Federal Grant, New Bill Keep Deepwater Project Afloat
Monday, May 03, 2010
A plan to build an off-shore wind farm off the coast of Rhode Island received a boost in February of this year when a $22.3 million federal stimulus grant was awarded to the Quonset Development Corp. for infrastructure upgrades at the Quonset Business Park in North Kingstown.
A portion of the money will go toward the purchase of a crane that Deepwater Wind can use to build turbines and move cargo containers at the port. Other companies will be allowed to use the crane as well.
That same federal grant will be used to improve railroad access and construct roads leading the site leased by Deepwater Wind, according to officials at Quonset Development Corp., which will oversee the redevelopment project, have said.
In March, the Rhode Island Public Utility Commission dealt the plan a major blow when it rejected a proposed 20-year power purchase contract between Deepwater Wind and National Grid, saying the cost of energy generated by Deepwater Wind would have been too expensive.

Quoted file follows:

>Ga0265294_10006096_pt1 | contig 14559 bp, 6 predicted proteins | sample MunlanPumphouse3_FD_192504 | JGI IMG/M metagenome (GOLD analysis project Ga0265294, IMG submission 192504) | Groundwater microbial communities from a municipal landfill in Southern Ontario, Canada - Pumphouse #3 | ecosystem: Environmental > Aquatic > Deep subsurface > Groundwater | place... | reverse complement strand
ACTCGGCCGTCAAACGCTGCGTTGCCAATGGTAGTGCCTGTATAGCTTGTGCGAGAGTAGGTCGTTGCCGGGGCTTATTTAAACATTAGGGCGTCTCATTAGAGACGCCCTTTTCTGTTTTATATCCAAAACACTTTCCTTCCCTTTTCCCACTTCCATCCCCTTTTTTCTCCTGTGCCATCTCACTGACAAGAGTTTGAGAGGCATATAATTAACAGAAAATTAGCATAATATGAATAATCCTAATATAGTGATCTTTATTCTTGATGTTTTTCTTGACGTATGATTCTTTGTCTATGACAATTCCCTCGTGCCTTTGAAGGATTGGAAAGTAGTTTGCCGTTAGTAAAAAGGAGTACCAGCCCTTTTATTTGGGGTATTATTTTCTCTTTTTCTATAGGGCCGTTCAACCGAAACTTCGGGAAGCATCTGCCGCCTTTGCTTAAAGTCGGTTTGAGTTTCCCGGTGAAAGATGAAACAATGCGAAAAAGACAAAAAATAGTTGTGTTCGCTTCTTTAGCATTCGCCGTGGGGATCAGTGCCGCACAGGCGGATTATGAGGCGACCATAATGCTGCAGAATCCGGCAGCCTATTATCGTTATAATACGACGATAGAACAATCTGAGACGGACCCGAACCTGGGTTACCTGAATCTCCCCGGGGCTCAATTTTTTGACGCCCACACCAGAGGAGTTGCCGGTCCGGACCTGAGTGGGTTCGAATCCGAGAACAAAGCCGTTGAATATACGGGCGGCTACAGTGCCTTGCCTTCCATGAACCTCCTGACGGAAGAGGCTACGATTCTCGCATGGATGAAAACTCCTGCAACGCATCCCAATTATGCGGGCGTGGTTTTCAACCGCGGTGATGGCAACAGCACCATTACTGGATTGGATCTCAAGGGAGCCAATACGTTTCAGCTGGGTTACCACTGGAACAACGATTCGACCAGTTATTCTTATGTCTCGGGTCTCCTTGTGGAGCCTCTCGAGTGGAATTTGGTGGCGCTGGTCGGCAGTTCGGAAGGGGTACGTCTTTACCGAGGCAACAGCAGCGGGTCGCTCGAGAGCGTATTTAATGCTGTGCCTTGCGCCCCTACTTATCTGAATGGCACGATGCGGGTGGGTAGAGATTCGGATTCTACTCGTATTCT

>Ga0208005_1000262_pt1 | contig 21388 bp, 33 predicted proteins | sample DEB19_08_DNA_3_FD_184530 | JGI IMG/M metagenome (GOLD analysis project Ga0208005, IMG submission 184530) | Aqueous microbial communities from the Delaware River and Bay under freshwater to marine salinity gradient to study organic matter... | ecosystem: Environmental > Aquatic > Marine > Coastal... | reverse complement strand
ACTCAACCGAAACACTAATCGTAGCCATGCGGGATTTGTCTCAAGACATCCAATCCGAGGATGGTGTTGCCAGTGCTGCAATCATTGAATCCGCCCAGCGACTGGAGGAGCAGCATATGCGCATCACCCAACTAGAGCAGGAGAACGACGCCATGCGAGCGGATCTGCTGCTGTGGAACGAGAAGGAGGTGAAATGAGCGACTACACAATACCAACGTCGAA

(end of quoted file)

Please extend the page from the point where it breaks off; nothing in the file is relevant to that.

According to that contract, Deepwater Wind would have charged National Grid 24.4 cents per kilowatt hour in 2013 with prices increasing 3.5 percent annually after the first year of the contact. The retail price for electricity in Rhode Island currently is about 13 cents per kilowatt hour.
The status of Deepwater Wind's project remains unclear.
Amy Kempe, spokeswoman for Gov. Donald L. Carcieri, told GoLocalProv that the governor's office is working with the state Legislature to determine how to best move forward with the planned wind farm project.
"We were very disappointed with the PUC's decision," she said, adding that the governor hopes the situation will be resolved soon.
A new bill filed April 29 in the Rhode Island Senate, would bypass the PUC, authorizing four state agency directors to give the go-ahead on the project.
That same day, U.S. Interior Secretary Ken Salazar announced he had approved an offshore wind farm in Massachusetts. In a press release, Gov. Carcieri hailed the move as a “significant step forward in developing the off shore wind industry on the East Coast.”
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